Racially motivated violence is described as being ideologically motivated, a label that gives it more weight and prompts calls to action to stop the white supremacists and white nationalists. Meanwhile, “experts” and law enforcement officials acknowledge the misogynist opinions and activities of violent criminals but refuse to acknowledge that misogyny is an ideology that leads to living a violent, cult-like lifestyle just as religious and racial extremism do.
Yet we know that many of the most recent mass shootings have been perpetrated by misogynist extremists who identify as such, calling themselves by such names as Incels (involuntary celibates) or Red Pillers (anti-feminists). It’s time we started calling out extremist misogyny as the dangerous, cult-like IDEOLOGY that it is.
This Seems Like a Good Time to Talk About Ulrich as a Horned God (Who Is Tied in Knots)
**Spoilers through Season 2 Episode 8**
Okay, let’s give this a whirl. As you might imagine, Horned Gods aren’t my specialty, so I’ve done some research. But also, by the end of season 2, everything metaphorical in Dark is twisted and tangled together, just like the storylines. In season 1, we had nice, neat metaphors presented in ways that couldn’t be missed, with deeper meanings there if you wanted to search for them.
But, before we go any further, a warning. I can’t ignore current events while I’m writing this, and that’s not what I’m about, anyway. This piece was always going to examine the characters, mythology and their connection to the real world. Then the real world didn’t give me a choice. The creators of Dark didn’t choose to have boys be the ones to disappear simply to give women a break from victimization. The boys of the real world are making themselves disappear, and they’re often doing it while armed to the teeth.
They set the show in a town which was losing its main source of employment and then put that town through a slow dystopia which led to a fast apocalypse. This is what Western culture has put itself through since the 1970s, when corporations began moving manufacturing jobs from their traditional bases, and the towns whose original farming and small business economies were destroyed by the factories in the 19th century were now destroyed by the factories leaving.
Because life is political, so is entertainment, and so is our blog. Because we know that the creators of the shows that we love can do better. If no one points out where the issues lie, how will they know where they need to improve?
We live in the real world, where mass media has an effect on people’s attitudes. It’s important to examine closely exactly what we’re being shown and what messages are actually being delivered. It’s the only way that change happens.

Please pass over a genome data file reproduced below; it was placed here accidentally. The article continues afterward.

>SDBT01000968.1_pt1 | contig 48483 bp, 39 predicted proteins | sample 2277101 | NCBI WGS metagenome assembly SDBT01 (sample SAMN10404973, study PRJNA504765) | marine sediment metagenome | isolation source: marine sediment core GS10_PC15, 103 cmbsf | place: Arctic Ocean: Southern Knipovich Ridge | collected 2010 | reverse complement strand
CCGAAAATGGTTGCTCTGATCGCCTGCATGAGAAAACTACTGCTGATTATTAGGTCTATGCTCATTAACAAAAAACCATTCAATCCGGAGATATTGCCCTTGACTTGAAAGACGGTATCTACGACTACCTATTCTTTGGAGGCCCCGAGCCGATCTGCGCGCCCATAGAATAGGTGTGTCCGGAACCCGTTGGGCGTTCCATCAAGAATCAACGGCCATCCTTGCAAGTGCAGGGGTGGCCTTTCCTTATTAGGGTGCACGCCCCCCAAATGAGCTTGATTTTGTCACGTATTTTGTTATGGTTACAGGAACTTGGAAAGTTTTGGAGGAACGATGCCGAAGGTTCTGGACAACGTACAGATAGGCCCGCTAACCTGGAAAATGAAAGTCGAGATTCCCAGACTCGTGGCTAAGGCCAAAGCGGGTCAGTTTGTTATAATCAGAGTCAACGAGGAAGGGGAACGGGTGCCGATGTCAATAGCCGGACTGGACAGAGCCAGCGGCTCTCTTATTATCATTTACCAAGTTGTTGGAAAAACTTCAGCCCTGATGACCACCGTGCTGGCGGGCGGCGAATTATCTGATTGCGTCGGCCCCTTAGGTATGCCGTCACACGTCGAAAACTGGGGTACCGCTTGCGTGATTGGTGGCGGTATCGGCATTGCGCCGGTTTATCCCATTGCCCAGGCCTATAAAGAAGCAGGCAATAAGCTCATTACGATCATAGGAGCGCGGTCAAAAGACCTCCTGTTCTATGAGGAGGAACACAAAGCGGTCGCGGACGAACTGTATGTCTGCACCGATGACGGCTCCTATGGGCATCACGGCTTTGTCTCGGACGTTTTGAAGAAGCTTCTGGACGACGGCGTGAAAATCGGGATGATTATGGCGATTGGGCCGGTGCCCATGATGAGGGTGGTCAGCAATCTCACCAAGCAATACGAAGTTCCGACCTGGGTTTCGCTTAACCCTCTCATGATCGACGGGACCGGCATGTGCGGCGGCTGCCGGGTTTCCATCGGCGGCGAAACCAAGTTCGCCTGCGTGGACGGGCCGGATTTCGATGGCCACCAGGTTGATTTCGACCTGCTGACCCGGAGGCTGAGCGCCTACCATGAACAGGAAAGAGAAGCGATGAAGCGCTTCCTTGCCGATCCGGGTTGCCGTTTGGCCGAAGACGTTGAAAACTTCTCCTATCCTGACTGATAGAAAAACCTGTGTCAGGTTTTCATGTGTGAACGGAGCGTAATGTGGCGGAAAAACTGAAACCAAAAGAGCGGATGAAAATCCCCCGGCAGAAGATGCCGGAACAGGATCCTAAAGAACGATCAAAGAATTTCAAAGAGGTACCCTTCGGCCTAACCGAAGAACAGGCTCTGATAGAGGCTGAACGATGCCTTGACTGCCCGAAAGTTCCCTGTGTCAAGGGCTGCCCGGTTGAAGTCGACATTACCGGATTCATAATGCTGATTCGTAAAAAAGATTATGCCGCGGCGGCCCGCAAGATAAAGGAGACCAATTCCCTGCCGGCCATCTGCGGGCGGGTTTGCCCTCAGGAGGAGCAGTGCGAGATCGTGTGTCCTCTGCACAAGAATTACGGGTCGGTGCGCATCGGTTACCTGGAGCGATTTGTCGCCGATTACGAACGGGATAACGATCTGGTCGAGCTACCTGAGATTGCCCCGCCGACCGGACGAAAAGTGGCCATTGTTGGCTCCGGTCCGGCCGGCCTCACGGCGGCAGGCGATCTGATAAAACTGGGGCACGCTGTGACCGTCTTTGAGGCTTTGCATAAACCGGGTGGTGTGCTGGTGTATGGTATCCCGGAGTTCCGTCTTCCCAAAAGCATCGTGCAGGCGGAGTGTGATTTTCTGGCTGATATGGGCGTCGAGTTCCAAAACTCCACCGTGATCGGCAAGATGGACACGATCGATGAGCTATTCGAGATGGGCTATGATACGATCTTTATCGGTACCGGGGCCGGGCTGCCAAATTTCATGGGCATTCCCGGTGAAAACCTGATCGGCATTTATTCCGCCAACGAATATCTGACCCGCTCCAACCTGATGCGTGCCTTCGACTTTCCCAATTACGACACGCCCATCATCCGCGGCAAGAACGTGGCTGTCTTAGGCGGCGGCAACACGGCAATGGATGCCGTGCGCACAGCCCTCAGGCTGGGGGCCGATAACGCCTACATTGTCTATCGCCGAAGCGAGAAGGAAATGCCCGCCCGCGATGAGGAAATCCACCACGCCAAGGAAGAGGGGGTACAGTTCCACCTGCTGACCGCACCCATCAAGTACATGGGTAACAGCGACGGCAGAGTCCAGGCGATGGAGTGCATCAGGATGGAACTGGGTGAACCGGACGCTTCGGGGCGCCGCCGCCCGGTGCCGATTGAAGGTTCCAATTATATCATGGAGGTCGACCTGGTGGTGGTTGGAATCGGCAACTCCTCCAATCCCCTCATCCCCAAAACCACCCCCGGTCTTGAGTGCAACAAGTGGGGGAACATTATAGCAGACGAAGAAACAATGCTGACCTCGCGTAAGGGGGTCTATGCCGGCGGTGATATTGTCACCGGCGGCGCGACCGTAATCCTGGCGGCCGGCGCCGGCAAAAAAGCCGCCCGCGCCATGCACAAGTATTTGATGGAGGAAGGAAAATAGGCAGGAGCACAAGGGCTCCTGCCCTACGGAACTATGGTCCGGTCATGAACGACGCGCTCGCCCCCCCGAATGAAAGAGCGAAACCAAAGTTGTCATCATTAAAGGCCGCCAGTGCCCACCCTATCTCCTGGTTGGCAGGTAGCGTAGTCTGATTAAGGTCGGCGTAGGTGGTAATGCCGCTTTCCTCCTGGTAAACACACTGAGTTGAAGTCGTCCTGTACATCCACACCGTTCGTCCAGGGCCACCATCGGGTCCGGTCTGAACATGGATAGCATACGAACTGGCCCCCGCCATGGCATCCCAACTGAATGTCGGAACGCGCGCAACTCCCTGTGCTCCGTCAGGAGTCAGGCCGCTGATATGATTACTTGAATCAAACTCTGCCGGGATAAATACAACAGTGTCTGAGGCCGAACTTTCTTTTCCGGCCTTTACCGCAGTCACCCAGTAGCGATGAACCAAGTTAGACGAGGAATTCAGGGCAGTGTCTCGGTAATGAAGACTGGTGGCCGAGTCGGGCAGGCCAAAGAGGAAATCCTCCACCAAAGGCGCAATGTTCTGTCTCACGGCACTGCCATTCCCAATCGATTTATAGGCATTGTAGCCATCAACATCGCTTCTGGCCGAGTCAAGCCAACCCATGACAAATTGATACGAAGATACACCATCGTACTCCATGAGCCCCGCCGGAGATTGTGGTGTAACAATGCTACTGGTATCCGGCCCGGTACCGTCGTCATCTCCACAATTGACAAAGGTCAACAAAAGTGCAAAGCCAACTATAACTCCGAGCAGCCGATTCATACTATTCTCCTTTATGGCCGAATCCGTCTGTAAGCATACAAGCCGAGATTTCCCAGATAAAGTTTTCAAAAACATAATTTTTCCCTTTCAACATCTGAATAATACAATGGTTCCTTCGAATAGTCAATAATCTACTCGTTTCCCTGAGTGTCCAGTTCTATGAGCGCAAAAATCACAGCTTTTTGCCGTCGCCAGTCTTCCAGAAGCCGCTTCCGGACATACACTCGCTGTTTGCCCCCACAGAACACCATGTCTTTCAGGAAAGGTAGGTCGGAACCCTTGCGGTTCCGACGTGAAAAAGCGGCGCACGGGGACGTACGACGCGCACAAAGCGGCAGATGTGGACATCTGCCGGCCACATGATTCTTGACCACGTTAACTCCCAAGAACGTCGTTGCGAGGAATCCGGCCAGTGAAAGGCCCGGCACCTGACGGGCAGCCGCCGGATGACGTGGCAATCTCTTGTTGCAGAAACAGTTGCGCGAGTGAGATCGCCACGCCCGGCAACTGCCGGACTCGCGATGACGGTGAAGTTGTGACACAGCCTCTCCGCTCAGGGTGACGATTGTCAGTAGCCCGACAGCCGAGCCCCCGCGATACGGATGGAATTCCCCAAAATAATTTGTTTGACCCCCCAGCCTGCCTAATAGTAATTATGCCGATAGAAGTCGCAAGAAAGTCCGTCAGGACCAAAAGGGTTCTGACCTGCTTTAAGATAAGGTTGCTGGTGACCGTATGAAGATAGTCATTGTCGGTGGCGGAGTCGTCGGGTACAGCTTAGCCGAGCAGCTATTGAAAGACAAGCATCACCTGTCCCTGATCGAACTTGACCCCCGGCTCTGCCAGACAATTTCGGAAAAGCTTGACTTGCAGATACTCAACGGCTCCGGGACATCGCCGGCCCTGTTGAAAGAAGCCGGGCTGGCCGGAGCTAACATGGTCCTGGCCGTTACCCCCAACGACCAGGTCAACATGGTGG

Whenever we start analyzing how a show is doing in regard to its male/female ratio and other forms of diversity, and compare how characters from different demographics are being treated, we are always met with the response:
But aren’t the male (and white) characters being treated the same way as the women?
This is where attention to detail becomes important, plus the ability to count, and the ability to distinguish between a named character and a background character. When we’re discussing violent acts, this argument is frequently made, because there will be so many more men running around on screen than women that, of course, in raw numbers, more violent acts are happening to men than women.
Let’s break this situation down.
EW.com is posting their series of end of the year articles with their picks for best of everything in the entertainment world for 2018. I usually don’t get involved in those judgments, because I’m never able to pick favorites or list them in top to bottom order without long-winded explanations full of exceptions to my choices. Sort of like what’s happening with this explanation.
BUT- over the weekend, EW posted their picks for the 5 best songs of 2018 which originated on TV shows, and I have to hand it to them, as these are all great songs. I only knew of about half of them before. I have a song that I think should be added to the list, from back when Crazy Ex-Girlfriend was still putting effort into more of its songs.
I may add to this list if I remember more songs from 2018 over the next week/ish.
EW Picks, My Commentary:
“This One’s for You” sung by Sara Bareilles and Josh Groban, from the 2018 Tony Awards
How is it that these two beloved, multi-talented performers, who’ve both been around for decades, have never won anything? Well, for example, Sara Bareilles’ Broadway show, Waitress, was shut out of a Tony win the year Hamilton swept the awards. Great for Hamilton, not so great for all of the other deserving shows and artists.
This song uses humor and a great melody to emphasize their camaraderie with the losers of the night, which, inevitably, was most of the audience, and to highlight the unsung heroes of Broadway, the ensemble players, who don’t win awards but form the backbone of every show. It was ironic but classy and good-natured, setting the tone for the night.